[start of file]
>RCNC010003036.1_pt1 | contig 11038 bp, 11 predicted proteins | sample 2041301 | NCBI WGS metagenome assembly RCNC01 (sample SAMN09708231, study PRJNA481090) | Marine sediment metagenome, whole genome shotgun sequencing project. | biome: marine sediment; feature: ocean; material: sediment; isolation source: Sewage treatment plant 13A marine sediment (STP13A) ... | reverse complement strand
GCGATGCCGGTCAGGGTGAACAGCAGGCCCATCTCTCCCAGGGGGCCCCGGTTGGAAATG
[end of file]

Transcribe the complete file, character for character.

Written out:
>RCNC010003036.1_pt1 | contig 11038 bp, 11 predicted proteins | sample 2041301 | NCBI WGS metagenome assembly RCNC01 (sample SAMN09708231, study PRJNA481090) | Marine sediment metagenome, whole genome shotgun sequencing project. | biome: marine sediment; feature: ocean; material: sediment; isolation source: Sewage treatment plant 13A marine sediment (STP13A) ... | reverse complement strand
GCGATGCCGGTCAGGGTGAACAGCAGGCCCATCTCTCCCAGGGGGCCCCGGTTGGAAATG